Why Use an Electric Actuator?
In many ways, electric actuators are the holy grail. They are precise, efficient, fast to respond, have low support requirements, can be bought cheaply, can be easily retrofitted into existing environments, and in principal can be configured for absurd output torque. There aren’t a lot of downsides here. We’ve harnessed hydraulic and pneumatic power to move things, but that was always a multi-step procedure. With electronics? Nearly everything is built right into the actuator.
Minimal Install Requirements
Facilities using hydraulics and pneumatics need to provide hoses, valves, pumps, compressors, reservoirs, and more. It’s a lot of hardware just to make something move. That’s a lot of money, maintenance time, and space just to have your fully automated, multi-zone heating system. It’s a lot even if you’re automating a brewery or bakery, where the equipment will ultimately save time and money.
Facilities using electrical actuators however, need only provide power and control signals. In some cases, multi-phase power is required, but that mostly boils down to some extra electrical panels and service wires. Each actuator is pretty much independent and will operate regardless of what the rest of the facility is doing. That’s less hardware to keep track of, fewer failure points, and overall easier maintenance.
In terms of a retrofit in existing facilities, that pretty much means you remove the old actuator, install the new one, and plug it in. In principal, it’ll just plugin and work. It’s hard to go wrong with such a setup.
There’s also some power savings to be realized as well. Consider that hydraulic and pneumatic systems are all about the conversion and transmission of force. You’re going to have an electric motor, expending energy to push a fluid, that then pushes through and even expands tubing, and finally makes something move on the other side. Every step of that is more power in than comes out. The electric motor is going to have it’s own energy losses, then the friction and resistance of the fluid will cause losses, the design of the pump/compressor won’t relay all 5, 10, 100 foot-pounds of force that the motor puts in either, and bit by bit, you pay more for less output.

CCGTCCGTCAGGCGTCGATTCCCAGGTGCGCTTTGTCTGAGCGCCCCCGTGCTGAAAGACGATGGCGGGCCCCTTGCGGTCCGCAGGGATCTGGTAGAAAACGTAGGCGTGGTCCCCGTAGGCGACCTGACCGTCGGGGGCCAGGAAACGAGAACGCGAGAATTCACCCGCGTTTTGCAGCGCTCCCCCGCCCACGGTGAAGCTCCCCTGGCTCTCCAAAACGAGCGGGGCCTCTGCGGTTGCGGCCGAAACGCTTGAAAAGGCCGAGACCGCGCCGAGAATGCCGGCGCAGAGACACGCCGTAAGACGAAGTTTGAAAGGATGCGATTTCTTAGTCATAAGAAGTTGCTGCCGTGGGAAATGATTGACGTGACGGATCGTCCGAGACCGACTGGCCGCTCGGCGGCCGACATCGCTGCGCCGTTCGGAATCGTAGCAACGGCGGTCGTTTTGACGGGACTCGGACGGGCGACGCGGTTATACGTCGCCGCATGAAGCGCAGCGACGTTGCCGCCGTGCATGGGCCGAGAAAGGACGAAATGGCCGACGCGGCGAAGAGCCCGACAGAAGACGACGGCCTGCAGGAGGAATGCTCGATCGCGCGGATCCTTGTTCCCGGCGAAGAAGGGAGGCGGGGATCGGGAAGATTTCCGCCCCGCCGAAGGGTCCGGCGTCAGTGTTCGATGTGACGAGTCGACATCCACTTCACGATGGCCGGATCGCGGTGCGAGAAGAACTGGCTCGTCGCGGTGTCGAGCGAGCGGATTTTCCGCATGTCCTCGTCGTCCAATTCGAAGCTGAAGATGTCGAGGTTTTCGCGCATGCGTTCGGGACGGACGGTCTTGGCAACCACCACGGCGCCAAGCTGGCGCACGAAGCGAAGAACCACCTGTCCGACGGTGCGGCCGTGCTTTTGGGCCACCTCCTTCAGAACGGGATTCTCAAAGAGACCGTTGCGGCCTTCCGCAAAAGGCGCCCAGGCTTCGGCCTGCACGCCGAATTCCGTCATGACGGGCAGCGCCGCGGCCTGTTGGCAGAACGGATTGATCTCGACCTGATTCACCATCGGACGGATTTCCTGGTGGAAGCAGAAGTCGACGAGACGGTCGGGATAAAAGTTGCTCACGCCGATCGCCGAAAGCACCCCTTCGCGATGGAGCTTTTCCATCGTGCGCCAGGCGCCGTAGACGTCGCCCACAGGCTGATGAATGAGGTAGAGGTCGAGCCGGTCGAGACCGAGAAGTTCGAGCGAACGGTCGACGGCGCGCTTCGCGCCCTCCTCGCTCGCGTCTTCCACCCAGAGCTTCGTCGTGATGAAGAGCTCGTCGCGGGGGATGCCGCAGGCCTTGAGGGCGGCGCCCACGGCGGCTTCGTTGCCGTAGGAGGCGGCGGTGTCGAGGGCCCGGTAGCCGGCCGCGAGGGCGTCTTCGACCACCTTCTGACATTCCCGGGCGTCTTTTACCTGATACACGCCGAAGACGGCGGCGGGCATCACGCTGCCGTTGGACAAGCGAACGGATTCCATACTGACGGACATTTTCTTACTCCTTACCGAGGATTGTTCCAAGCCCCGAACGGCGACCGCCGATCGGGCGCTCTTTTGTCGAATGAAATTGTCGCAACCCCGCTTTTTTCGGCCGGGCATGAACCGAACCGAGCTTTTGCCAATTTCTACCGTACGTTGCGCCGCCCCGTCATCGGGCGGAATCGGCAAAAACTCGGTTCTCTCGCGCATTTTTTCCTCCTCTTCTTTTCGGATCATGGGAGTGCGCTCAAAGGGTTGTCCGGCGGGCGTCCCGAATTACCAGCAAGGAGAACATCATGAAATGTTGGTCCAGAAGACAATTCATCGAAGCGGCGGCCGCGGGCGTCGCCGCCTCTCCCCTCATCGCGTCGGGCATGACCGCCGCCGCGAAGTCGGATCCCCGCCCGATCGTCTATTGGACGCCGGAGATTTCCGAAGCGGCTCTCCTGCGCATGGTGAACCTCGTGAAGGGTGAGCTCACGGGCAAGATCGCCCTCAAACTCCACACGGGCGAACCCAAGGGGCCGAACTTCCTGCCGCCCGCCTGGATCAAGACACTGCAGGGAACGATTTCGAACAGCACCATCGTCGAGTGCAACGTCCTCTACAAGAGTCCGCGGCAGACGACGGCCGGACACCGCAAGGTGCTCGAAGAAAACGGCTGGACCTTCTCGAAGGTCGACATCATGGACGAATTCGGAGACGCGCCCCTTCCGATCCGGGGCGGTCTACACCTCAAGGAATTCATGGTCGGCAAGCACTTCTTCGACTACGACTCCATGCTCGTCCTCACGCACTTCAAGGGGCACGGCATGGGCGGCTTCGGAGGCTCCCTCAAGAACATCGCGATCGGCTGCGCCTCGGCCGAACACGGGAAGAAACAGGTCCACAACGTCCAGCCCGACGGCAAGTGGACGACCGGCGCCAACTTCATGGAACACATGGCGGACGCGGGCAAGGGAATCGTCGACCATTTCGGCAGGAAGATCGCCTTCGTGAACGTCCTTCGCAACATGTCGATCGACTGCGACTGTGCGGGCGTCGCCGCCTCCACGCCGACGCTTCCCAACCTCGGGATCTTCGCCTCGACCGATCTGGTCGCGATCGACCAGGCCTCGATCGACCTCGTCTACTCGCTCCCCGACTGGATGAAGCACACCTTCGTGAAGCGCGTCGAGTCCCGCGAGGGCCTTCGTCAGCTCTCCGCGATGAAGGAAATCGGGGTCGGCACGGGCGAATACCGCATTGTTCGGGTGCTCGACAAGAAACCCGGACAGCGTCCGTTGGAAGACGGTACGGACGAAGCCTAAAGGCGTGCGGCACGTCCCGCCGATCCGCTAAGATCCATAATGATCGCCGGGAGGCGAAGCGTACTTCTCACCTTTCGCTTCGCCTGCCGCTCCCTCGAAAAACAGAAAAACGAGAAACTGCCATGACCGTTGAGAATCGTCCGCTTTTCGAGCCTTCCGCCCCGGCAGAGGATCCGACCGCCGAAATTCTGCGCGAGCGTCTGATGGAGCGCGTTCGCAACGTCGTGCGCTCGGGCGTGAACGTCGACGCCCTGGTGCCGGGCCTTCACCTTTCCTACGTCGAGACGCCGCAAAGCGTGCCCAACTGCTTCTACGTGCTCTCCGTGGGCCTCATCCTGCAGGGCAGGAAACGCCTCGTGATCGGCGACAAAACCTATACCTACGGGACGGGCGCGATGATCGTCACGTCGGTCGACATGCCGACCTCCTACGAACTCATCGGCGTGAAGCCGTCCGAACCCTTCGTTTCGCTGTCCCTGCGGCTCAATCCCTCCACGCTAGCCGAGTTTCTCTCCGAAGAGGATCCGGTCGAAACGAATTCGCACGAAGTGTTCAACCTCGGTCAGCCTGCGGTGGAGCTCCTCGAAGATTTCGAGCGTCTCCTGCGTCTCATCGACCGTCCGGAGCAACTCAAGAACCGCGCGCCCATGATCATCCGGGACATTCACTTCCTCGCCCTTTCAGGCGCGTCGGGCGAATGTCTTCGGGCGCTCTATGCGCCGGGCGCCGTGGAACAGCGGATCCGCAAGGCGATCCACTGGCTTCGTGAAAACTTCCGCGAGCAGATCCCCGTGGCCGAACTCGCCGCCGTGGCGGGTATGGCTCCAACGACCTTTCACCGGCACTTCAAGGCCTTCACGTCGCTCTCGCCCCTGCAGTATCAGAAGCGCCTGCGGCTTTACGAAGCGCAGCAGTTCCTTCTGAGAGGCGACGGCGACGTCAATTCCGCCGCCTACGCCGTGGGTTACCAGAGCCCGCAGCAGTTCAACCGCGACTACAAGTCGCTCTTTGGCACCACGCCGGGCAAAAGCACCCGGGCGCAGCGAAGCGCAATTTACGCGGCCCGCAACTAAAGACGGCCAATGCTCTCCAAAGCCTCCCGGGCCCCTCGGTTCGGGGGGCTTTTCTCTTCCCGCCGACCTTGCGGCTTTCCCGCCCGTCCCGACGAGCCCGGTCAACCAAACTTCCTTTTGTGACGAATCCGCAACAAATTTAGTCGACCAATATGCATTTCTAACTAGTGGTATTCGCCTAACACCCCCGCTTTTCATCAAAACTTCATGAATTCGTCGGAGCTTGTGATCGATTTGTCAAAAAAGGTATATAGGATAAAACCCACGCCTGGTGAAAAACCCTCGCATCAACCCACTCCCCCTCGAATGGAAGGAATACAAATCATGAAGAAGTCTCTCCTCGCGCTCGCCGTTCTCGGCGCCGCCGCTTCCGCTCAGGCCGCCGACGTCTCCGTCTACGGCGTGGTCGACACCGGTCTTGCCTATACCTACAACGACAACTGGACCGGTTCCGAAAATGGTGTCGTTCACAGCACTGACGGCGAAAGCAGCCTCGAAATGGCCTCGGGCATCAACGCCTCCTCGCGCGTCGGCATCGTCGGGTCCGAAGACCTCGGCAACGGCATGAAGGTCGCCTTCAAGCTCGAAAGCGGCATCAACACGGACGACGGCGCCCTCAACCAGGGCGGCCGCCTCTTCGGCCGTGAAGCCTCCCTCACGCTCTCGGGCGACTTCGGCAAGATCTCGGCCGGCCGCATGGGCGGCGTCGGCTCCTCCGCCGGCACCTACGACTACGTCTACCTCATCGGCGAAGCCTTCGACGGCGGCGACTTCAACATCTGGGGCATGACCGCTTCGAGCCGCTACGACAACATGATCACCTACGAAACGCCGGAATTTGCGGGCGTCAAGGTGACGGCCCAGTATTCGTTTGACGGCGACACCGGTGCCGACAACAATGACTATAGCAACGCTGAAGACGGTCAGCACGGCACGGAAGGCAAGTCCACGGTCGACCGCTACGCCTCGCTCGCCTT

In an electrical actuator, there’s really just one step: the motor turns. The motor will have it’s own losses from friction, resistance, and magnetic fields, but there’s nothing else really sapping power. You get out more per watt than on competing systems. A motor capable of 50 foot-pounds of output is going to deliver that straight to whatever you’re turning or pushing.
Finally, the nature of electric motors allows us to track the rotor position with minimal additional hardware. When an electrical motor turns, it uses magnetic fields. We can use a Hall Effect Sensor to measure that magnetic field. If we ‘zero’ the actuator so we know it’s closed position, we can count rotor RPM’s with this sensor and some cheap processor chips. If we know how many times the rotor has spun, we can calculate the output drive’s position. This sensing can be tuned up to absurd levels of precision. There are CNC machines with operate below thousandths of an inch accuracy in their cuts and offer single-rpm control while spinning at 10K RPM+.
On hydraulic and pneumatic systems, we can achieve a measure of precision, but it comes at a cost. Additional hardware is needed such as laser measuring tools. Even that, that precision is limited to the actuator’s own response time. If the load changes and the actuator changes position as a result, it needs to respond. For hydraulics, that may not be a rapid response. For electrical systems, it can be built into the motor controls directly and react near imperceptibly. That’s a big deal.
A Range of Capabilities
These traits and others will of course, vary by the particular actuator. Cheaper actuators need not be so precise. If you need a cheap duct actuator, that doesn’t need to be super accurate, you can get it cheap and easy. If you need to know how many thosuandths of a degree your valve has opened, it’s pricey but possible. Modern actuator tech, especially electrical tech, is a whole field of configurable possibilities to meet every need cheaply and efficiently, in terms of cost, space, and performance.